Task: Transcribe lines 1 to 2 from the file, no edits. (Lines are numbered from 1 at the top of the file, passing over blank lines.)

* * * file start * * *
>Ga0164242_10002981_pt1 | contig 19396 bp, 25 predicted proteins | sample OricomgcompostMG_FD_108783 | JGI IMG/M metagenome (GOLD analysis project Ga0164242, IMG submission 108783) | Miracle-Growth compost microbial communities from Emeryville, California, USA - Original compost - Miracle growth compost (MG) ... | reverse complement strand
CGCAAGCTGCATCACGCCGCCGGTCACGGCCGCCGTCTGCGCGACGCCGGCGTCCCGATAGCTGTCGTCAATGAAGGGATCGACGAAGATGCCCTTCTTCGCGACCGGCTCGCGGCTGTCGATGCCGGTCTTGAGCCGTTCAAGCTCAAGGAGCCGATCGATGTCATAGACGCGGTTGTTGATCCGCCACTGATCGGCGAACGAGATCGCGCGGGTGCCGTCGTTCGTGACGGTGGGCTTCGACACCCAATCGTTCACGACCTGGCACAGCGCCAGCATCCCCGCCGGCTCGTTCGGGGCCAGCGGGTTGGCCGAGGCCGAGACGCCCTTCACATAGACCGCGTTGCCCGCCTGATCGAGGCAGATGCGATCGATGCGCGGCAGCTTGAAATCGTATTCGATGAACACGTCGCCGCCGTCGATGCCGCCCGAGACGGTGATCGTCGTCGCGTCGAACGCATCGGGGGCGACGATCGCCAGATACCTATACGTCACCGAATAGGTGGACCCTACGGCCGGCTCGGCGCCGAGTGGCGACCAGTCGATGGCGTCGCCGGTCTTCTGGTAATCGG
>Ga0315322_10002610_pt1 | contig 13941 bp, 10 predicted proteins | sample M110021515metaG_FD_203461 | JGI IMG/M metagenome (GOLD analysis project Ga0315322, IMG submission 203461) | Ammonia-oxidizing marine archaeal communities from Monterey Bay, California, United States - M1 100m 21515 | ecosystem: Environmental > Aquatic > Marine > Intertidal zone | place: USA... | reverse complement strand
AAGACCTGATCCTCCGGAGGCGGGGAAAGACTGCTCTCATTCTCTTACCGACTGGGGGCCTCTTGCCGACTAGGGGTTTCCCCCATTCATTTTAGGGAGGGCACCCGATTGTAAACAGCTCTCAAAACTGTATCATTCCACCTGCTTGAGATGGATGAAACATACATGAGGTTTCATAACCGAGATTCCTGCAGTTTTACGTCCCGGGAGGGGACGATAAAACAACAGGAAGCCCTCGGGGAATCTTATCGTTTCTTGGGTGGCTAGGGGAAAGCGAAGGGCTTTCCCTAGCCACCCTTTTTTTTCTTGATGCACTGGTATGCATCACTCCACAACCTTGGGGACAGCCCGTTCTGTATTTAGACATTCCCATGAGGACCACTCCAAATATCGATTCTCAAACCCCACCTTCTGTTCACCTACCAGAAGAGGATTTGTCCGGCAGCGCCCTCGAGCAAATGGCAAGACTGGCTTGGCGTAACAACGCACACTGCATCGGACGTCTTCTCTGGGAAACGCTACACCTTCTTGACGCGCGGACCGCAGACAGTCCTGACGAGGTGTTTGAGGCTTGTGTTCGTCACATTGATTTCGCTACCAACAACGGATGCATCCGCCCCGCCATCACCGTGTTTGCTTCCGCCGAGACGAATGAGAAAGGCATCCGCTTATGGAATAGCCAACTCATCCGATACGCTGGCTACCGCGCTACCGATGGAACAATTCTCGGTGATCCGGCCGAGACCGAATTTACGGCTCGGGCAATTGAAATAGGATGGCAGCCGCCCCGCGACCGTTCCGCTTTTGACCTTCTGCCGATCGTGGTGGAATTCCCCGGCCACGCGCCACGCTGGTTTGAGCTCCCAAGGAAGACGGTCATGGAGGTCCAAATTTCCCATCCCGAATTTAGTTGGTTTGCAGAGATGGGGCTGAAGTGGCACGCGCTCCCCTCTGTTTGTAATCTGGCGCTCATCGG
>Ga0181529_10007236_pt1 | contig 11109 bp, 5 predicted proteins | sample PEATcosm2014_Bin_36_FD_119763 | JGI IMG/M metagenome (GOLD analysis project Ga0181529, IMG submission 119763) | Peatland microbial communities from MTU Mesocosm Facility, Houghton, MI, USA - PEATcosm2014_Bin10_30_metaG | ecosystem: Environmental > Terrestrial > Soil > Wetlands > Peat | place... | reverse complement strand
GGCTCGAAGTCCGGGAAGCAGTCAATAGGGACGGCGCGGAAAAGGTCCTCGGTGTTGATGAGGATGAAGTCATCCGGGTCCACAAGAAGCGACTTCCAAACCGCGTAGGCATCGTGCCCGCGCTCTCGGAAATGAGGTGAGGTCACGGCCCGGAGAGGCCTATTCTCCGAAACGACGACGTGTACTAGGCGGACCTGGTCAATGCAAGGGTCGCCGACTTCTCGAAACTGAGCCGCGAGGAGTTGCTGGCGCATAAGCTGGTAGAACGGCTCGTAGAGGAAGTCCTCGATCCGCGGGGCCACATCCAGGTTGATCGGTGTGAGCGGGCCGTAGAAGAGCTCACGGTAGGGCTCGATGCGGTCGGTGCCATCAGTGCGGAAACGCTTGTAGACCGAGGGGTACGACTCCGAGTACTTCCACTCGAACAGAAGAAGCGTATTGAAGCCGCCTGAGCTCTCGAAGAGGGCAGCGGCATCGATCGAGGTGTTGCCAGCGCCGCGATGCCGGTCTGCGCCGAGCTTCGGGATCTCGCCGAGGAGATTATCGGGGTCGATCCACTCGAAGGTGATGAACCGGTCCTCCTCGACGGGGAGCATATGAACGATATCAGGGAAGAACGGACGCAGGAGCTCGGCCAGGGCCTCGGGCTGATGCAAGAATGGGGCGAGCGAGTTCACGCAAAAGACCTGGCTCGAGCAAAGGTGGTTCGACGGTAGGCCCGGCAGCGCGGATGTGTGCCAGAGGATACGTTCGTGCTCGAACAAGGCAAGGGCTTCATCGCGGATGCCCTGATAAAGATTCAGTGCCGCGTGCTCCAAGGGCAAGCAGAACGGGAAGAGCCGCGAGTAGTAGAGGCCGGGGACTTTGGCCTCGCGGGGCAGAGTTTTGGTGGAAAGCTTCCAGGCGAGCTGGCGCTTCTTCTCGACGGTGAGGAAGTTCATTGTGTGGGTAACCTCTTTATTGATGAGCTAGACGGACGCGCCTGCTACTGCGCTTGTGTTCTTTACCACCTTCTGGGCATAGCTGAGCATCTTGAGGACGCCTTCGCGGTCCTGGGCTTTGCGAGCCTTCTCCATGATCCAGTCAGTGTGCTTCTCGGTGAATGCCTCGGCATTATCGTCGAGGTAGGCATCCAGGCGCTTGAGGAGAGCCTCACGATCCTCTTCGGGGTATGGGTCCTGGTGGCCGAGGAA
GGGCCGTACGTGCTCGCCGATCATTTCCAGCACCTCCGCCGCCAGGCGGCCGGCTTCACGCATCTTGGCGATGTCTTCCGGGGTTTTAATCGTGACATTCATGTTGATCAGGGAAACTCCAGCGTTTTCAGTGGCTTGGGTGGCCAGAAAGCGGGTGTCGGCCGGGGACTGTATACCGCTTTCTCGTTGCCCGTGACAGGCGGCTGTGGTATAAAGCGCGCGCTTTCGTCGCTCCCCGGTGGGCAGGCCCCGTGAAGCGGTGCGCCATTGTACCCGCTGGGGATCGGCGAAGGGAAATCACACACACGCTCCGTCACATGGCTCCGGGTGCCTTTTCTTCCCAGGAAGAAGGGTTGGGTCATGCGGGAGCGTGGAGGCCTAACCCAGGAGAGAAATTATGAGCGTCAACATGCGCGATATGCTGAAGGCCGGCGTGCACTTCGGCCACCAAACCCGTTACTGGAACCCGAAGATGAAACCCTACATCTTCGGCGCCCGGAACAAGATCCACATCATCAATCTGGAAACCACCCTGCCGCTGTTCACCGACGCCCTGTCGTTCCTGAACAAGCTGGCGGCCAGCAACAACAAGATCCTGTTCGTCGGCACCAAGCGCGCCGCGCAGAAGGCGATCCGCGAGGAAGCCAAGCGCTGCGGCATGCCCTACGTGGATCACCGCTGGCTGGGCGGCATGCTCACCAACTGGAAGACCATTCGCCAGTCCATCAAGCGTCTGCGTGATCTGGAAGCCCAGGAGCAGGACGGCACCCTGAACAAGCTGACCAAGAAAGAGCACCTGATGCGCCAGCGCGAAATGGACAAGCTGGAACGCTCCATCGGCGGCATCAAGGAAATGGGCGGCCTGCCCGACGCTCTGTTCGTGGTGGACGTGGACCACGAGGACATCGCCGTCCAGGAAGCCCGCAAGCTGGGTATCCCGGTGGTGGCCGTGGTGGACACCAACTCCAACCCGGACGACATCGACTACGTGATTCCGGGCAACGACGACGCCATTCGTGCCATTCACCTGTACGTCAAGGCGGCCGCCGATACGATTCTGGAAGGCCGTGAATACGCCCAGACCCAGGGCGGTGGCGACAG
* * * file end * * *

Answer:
>Ga0164242_10002981_pt1 | contig 19396 bp, 25 predicted proteins | sample OricomgcompostMG_FD_108783 | JGI IMG/M metagenome (GOLD analysis project Ga0164242, IMG submission 108783) | Miracle-Growth compost microbial communities from Emeryville, California, USA - Original compost - Miracle growth compost (MG) ... | reverse complement strand
CGCAAGCTGCATCACGCCGCCGGTCACGGCCGCCGTCTGCGCGACGCCGGCGTCCCGATAGCTGTCGTCAATGAAGGGATCGACGAAGATGCCCTTCTTCGCGACCGGCTCGCGGCTGTCGATGCCGGTCTTGAGCCGTTCAAGCTCAAGGAGCCGATCGATGTCATAGACGCGGTTGTTGATCCGCCACTGATCGGCGAACGAGATCGCGCGGGTGCCGTCGTTCGTGACGGTGGGCTTCGACACCCAATCGTTCACGACCTGGCACAGCGCCAGCATCCCCGCCGGCTCGTTCGGGGCCAGCGGGTTGGCCGAGGCCGAGACGCCCTTCACATAGACCGCGTTGCCCGCCTGATCGAGGCAGATGCGATCGATGCGCGGCAGCTTGAAATCGTATTCGATGAACACGTCGCCGCCGTCGATGCCGCCCGAGACGGTGATCGTCGTCGCGTCGAACGCATCGGGGGCGACGATCGCCAGATACCTATACGTCACCGAATAGGTGGACCCTACGGCCGGCTCGGCGCCGAGTGGCGACCAGTCGATGGCGTCGCCGGTCTTCTGGTAATCGG